FAQ: Detangling virtualization

CNET News.com takes some of the mystery out of a complicated technology that has a steep learning curve.

For anyone buying servers or server software, and even many buying PCs, virtualization is getting hard to avoid.

The term typically refers to running multiple operating systems simultaneously on the same computer. It's long been around on high-end servers, but new software and hardware options mean mainstream users are starting to have to worry about virtualization. For example, both major commercial versions of Linux now have virtualization built in, and the next version of Windows for servers will, too.

Virtualization is complicated. But there are reasons you might want to take it seriously.

Mac users can run Windows to tap into the corporate e-mail system, or someone with a Windows Vista PC can run software that will only run on Windows XP. But in practice, the technology today is most likely to appeal to server customers, with advantages ranging from scrapping old hardware to cutting electricity bills.

Virtualization is a classic case of disruptive technology with a steep learning curve. For example, at the upcoming HP Technology Forum, there are 84 presentations to help Hewlett-Packard customers understand virtualization.

Here are some answers about what's happening today with virtualization.

What exactly does virtualization mean?
The term virtualization means that software is running on some sort of virtual foundation rather than the physical hardware it typically expects. Instead of a single operating system controlling a computer's hardware, the virtualization software controls it, providing multiple compartments called virtual machines for the operating systems to run in. Inserting a virtual layer can be liberating. For example, a running operating system can be moved to a fresh server if the one it's running on is suffering a failing memory bank or overtaxed processors.

Virtualization actually has been around the computer industry for decades, for example to run multiple jobs on mainframe computers or to hide the particulars of individual hard drives in a storage system. But now, it's no longer just a high-end technology.

Why is virtualization catching on now?
Because the technology is maturing and can help fix some common problems. Much of the credit for making virtualization a reality goes to an EMC subsidiary called VMware, which brought the technology to computers using mainstream x86 processors such as Intel's Pentium and Advanced Micro Devices' Opteron. In the first quarter of 2007, VMware's revenue grew 96 percent from the year-earlier period to $256 million, so there's no doubt the market is real and growing fast.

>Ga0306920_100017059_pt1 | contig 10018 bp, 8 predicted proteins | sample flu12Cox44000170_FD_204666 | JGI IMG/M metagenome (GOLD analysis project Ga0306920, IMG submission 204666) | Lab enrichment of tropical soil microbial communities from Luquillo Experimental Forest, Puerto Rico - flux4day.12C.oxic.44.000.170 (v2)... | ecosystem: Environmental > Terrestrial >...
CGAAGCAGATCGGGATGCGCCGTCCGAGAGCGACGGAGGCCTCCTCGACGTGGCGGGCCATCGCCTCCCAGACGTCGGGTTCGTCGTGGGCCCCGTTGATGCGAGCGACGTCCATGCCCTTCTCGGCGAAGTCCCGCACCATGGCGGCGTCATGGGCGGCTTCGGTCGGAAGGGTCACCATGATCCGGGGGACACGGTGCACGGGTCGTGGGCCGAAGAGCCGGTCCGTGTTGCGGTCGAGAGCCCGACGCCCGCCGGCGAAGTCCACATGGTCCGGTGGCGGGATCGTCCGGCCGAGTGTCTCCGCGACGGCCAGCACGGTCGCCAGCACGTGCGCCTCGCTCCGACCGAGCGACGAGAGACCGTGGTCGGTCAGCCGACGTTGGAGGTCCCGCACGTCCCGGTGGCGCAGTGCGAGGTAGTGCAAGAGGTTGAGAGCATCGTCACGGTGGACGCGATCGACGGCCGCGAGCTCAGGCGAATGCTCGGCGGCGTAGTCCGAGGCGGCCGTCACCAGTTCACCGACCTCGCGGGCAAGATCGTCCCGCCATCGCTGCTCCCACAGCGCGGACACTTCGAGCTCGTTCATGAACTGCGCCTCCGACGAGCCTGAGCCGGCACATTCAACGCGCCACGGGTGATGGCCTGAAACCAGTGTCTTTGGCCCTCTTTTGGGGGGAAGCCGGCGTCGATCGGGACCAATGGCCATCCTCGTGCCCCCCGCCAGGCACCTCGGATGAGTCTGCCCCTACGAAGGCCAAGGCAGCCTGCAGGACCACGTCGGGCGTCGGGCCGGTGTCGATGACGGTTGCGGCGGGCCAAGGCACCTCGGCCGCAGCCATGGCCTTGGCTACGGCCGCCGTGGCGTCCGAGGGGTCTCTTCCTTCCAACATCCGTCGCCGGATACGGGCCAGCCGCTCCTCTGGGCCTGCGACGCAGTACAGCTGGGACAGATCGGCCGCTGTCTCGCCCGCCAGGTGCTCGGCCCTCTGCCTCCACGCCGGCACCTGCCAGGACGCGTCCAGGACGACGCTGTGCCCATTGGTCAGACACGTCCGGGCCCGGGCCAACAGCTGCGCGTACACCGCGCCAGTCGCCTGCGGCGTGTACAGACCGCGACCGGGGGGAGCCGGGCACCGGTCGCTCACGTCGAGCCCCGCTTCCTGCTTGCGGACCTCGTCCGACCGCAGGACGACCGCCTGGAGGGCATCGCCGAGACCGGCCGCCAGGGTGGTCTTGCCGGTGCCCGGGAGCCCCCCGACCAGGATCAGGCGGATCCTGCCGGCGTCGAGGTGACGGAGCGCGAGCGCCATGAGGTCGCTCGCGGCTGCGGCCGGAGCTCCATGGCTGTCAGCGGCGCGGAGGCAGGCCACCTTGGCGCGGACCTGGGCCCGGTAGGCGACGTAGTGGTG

VMware built its business gradually. It began on desktop computers, where programmers could harmlessly test crash-prone new software in virtual machines or run Linux and Windows on the same computer, for example. In more recent years, the company's server software business became more lucrative as virtualization enabled customers to replace several inefficiently used servers with a single server running multiple virtual machines. Now the company is moving to a grander virtualization-based vision in which multiple tasks can run with shifting priorities on a pool of centrally managed machines.

Do I get a choice of suppliers here?
Plenty of competitors want a piece of VMware's action. First on the scene was Xen, an open-source project sponsored by Linux sellers, server makers and a start-up called XenSource. Virtual Iron is another start-up that's trying to make a business out of Xen. On the proprietary software side of the industry, Microsoft acquired a company called Connectix to counter VMware's products, but has had only modest success. The real fight will begin by June 2008, when the forthcoming "Longhorn Server" version of Windows gets updated with virtualization software code-named Viridian. Despite the fact that Xen is here now, VMware marketing director Bogomil Balkansky said Viridian is his top concern.

Although Xen got the jump, a newer open-source virtualization project called KVM has stolen some attention. Red Hat and another Linux rival, , have blessed KVM, and many Linux programmer heavyweights like its approach.

Another flavor of virtualization lets a single operating system be carved up into several virtual compartments, a lighter-weight approach that's been popular for Web site hosting. SWsoft's Virtuozzo, based on the open-source OpenVZ project, employs this approach, while Sun Microsystems' Solaris built the technology into its Solaris 10 operating system. Microsoft has said it's considering a similar move for Windows.

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